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Study says that teenage texts = teenage sex

underage sexting
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Teenagers who text a lot are more likely to sext and a new study says that they are also more likely to be sexually active. The study, which was published by Pediatrics, the official journal of the American Academy of Pediatrics, shows a direct correlation between excessive texting, sexting, and sex among teenagers.

Those who send more than 100 texts per day were more likely to have had sex as teens than their counterparts. Additionally, 20 percent of teens surveyed said that they had received a sext at least once. However, only 5 percent of them admitted to sending a sext, which implies that the data may not be entirely accurate. The study also found that if the teens had sent or received a sext, they were even more likely to have engaged in sexual activity of some sort.

According to data from students surveyed at one middle school in Los Angeles, those who said they had received a sext were six times more likely to report being sexually active, while those who sent a sext were almost four times more likely to say so. The researchers stated that teenage boys were more likely to report being sexually active than girls, and admitted to some inconsistencies in the data (some kids are lying).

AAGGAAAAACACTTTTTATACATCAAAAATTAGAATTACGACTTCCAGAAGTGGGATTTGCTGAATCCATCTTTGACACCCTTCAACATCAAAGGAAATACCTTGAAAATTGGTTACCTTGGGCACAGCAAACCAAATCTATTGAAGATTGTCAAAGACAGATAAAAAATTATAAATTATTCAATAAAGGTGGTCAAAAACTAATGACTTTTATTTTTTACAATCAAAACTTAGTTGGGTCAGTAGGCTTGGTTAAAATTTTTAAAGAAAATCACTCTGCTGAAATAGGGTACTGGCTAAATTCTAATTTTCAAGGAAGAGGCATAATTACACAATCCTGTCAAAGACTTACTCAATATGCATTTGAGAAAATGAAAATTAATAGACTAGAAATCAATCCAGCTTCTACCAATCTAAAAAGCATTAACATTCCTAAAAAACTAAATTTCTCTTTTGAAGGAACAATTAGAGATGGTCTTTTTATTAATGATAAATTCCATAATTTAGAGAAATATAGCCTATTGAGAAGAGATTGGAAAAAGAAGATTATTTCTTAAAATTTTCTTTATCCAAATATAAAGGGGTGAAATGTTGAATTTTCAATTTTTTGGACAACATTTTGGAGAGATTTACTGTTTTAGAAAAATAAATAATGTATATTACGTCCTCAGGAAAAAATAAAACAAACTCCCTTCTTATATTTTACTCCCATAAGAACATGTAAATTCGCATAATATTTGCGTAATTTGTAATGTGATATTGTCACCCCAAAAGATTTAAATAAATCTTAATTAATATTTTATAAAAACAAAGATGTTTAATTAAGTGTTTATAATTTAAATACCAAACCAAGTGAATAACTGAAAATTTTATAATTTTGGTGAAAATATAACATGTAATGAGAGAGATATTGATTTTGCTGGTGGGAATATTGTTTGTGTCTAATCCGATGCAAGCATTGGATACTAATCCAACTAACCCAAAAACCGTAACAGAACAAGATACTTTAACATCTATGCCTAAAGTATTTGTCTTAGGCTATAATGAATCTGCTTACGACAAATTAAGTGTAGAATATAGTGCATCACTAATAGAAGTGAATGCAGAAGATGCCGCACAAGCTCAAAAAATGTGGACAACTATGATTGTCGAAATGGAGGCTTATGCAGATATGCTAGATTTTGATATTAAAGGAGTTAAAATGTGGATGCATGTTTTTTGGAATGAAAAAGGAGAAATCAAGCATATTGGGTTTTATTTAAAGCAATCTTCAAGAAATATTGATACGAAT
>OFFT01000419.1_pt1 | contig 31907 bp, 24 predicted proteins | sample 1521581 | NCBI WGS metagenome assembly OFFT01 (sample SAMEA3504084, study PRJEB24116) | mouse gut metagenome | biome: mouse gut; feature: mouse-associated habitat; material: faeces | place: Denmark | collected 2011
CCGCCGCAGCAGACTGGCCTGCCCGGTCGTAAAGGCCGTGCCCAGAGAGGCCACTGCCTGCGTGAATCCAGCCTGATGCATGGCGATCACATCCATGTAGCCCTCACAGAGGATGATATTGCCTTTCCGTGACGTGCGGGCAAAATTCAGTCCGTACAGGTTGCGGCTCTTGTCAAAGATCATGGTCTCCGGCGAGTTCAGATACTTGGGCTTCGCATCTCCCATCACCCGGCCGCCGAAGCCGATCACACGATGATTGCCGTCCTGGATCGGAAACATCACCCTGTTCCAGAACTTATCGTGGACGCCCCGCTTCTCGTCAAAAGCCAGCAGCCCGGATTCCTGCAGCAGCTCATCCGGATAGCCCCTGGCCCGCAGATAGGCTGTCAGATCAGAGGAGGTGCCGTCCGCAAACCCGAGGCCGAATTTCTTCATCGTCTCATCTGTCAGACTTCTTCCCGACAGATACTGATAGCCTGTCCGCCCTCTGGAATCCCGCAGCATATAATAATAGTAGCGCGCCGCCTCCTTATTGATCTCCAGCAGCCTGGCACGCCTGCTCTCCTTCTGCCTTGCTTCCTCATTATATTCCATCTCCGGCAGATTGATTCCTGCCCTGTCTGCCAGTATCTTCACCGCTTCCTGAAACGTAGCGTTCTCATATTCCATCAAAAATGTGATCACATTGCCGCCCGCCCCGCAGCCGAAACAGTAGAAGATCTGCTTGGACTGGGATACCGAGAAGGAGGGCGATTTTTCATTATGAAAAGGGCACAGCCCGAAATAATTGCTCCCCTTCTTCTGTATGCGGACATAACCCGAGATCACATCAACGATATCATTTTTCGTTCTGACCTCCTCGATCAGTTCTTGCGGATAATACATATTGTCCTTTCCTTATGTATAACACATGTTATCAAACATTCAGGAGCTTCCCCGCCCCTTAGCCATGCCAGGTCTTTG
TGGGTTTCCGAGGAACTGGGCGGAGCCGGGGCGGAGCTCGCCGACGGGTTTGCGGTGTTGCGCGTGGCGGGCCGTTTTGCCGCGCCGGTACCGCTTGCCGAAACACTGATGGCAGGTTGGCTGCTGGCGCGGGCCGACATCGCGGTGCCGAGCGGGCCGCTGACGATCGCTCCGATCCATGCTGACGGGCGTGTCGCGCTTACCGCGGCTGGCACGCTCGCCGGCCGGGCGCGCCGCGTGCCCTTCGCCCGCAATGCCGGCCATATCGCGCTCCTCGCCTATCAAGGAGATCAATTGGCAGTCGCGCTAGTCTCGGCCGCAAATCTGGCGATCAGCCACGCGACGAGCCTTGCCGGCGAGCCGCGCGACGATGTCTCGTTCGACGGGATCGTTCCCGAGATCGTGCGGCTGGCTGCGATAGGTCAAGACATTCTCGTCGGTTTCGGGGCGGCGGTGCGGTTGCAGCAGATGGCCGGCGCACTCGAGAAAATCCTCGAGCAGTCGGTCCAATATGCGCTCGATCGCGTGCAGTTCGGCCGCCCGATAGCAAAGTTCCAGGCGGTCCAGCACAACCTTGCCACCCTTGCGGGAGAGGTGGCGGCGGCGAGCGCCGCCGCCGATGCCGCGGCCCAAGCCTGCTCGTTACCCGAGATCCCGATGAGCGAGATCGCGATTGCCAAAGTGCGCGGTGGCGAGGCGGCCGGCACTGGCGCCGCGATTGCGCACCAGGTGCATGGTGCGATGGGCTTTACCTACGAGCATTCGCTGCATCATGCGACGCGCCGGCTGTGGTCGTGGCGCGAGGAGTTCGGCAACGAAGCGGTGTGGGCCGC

The report concluded that doctors and parents “should discuss sexting with young adolescents because this may facilitate conversations about sexually transmitted infection and pregnancy prevention.”

Of course, underage sexual activity existed long before texting, so researchers cautioned against blaming technology for teens’ sexual behavior.

For more on sexting, see our feature: Underage sexting is considered child pornography, and that’s wrong.

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Malarie Gokey
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